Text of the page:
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One month in, Roanoke schools are open, but staffing shortage, infections are challenges

One month in, Roanoke schools are open, but staffing shortage, infections are challenges

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A recent pandemic report for Roanoke City Public Schools showed the highest numbers of students infected with COVID-19 since the start of the crisis 18 months ago, a rise that was not unexpected.

The number of empty desks represents a tiny fraction of the student body, but teachers and staff feel under strain as the school system returns to in-person classes like before the pandemic. Not only are COVID-19 infections up, teacher vacancies are atypically high and the school system is short bus drivers, bus aides and cafeteria workers.

On the plus side, teachers are acting on plans to have students to read, write and discuss every subject every day. Energy is also going into helping students learn what they missed last year, officials said. Virtual learning is available to qualifying students.

“Overall, I’m pleased with where we are one month in,” said Lutheria Smith, school board chair, on Friday. It’s thrilling that schools are open, that students are receiving instruction to catch up and that virtual learning remains an option, she said, adding a heartful shout-out for the work of teachers and staff.

Superintendent Verletta White reported on the school year that commenced Aug. 24 in remarks to the city School Board earlier this week.

“We’re off to a good start,” White said. “Our opening, of course, has not been without a few challenges.”

The Roanoke Education Association and White are scheduled to meet next week at the association’s request to troubleshoot a number of issues.

“It has been kind of a rocky start,” REA president Randy Blair said. “One of our main issues is just being short of help. A lot of teachers are staying after for the buses to show up and covering classes during the day because we don’t have enough subs, don’t have enough teachers.”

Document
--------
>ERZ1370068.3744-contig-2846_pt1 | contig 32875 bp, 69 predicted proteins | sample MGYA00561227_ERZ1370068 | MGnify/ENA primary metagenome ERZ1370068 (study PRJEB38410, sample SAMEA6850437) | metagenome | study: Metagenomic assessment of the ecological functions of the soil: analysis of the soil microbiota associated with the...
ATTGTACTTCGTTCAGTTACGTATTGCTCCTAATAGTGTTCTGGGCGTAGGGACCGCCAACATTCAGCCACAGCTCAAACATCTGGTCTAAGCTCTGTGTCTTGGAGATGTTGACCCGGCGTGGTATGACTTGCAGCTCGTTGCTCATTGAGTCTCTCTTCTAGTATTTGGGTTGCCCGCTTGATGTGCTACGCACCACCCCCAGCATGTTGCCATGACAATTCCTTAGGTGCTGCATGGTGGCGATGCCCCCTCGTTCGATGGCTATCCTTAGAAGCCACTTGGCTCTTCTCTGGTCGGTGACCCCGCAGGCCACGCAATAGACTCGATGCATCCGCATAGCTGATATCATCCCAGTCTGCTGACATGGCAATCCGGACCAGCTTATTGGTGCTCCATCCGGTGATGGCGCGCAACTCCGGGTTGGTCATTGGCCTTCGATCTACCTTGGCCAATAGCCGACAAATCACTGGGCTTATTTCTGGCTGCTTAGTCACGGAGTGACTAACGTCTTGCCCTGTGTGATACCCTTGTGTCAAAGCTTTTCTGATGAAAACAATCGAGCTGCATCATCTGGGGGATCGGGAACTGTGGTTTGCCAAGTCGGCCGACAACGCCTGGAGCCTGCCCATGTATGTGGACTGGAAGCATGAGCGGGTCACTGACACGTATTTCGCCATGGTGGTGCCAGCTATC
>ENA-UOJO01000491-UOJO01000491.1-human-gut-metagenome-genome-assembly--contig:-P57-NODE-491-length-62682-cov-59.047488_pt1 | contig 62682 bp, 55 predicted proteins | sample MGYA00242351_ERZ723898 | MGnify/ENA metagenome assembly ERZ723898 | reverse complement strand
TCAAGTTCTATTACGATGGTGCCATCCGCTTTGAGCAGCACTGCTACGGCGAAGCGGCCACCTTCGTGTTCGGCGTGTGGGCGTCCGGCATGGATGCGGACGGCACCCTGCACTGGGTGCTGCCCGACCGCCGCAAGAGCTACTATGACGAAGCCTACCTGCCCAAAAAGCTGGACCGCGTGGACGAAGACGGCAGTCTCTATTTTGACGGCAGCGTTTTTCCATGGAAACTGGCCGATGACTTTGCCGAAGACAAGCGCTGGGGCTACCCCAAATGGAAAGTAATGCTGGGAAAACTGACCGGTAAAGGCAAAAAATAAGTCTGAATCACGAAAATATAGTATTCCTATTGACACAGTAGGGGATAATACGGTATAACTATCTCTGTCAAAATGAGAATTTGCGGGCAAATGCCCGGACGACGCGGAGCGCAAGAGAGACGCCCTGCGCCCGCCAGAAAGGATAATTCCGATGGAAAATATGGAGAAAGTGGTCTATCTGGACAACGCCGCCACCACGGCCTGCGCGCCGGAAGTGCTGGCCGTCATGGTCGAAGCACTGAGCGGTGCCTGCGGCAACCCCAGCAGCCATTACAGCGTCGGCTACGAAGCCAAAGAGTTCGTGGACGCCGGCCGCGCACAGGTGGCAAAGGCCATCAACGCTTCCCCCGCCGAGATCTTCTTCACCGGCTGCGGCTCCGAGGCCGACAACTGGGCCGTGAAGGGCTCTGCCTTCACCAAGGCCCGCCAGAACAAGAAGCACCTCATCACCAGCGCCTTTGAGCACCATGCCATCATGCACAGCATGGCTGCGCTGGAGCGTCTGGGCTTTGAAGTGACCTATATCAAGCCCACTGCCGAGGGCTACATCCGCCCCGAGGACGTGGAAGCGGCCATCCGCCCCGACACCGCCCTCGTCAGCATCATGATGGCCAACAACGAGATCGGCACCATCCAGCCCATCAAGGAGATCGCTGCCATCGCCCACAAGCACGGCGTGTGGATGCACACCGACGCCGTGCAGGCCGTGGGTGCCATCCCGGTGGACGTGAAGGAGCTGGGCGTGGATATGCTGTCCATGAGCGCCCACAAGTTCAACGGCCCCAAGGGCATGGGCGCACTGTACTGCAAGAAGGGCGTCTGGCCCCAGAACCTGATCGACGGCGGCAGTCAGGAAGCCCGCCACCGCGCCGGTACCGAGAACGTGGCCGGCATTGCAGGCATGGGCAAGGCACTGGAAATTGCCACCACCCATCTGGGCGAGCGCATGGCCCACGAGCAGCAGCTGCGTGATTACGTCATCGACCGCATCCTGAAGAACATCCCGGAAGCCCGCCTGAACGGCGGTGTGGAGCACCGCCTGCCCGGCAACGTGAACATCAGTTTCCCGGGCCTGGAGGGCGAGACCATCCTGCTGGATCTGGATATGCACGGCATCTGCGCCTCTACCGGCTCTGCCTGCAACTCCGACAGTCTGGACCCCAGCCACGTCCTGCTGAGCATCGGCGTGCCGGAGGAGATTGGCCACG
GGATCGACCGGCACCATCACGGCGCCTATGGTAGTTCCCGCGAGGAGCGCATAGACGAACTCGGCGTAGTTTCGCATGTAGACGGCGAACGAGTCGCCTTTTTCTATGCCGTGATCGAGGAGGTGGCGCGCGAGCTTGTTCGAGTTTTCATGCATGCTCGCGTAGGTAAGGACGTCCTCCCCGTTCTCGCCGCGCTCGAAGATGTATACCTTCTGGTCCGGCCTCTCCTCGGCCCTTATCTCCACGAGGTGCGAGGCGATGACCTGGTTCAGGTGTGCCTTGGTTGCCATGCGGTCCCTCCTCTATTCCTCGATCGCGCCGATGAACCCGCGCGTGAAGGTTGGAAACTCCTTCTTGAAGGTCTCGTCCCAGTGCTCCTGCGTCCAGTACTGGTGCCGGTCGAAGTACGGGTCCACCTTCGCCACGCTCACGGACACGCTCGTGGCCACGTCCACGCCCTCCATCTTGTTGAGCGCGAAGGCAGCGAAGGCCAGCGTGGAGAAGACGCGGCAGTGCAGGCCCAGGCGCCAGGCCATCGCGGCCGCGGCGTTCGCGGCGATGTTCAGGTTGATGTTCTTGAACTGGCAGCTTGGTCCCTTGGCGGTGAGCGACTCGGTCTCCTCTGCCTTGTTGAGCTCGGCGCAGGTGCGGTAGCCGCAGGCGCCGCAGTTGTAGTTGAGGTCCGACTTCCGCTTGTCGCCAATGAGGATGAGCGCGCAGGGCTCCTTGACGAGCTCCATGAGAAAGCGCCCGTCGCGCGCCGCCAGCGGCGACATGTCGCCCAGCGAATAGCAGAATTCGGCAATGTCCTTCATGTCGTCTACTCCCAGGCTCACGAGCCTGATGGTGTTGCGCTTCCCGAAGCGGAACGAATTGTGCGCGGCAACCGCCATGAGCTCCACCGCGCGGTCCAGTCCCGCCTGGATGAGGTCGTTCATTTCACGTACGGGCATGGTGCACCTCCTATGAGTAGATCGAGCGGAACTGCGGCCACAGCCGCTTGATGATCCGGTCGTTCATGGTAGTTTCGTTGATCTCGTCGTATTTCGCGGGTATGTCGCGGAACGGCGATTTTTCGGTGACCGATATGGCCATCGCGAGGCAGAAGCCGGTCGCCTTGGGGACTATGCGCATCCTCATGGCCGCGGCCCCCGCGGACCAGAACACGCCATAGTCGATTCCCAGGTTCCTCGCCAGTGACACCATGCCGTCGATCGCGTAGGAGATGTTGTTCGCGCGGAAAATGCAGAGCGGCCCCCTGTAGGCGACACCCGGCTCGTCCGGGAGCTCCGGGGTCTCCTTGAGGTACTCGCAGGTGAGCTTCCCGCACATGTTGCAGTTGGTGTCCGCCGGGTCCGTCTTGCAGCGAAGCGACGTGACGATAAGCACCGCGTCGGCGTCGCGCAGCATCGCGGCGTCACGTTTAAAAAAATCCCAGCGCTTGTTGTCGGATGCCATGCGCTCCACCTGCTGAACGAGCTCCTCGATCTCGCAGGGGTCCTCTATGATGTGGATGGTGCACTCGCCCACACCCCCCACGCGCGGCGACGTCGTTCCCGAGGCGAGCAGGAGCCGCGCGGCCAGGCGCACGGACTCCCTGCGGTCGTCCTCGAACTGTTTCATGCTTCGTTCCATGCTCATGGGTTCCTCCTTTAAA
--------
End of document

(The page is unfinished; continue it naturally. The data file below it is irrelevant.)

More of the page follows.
The threat of COVID-19 makes it harder to adequately staff the schools so that written plans for the academic year work in real life, he said, noting that some instructors are out sick or taking care of ill family members.

The city school system, which last year was the 18th largest in the state, reported Tuesday that 91 pupils had tested positive out of a student body of slightly less than 14,000. During the entire 2020-21 academic year, when students primarily took classes online, the district counted about 60 students infected by the virus.

Nearly 400 city students have been out of class this school year after exposure to the virus, officials said Tuesday. A portion of them are included in the count of confirmed infections.

The Roanoke school system is certainly not alone in the region. All public school divisions are dealing with similar issues.

Franklin County schools, which have been heavily affected by a surge in COVID-19 cases, have a desperate need for teacher assistants. They have 165 but need 18 more, wrote schools Human Resources Director Gregg Cuddy in an e-mail.

The Franklin County school system has more than 1,000 quarantines affecting students and staff. At Monday’s school board meeting, Cuddy discussed how a shortage of substitutes has further stretched teachers who are already struggling to cover classes while their colleagues are out.

“As I know you are all very well aware, covering classes creates an additional layer of stress, wear and tear, exhaustion, for faculty and staff when they already faced with challenging, difficult times,” Cuddy told the board.

In addition to paraprofessionals, “we are in need of bus drivers and bus monitors,” Cuddy wrote Friday. “Currently we have three unfilled full-time bus routes.”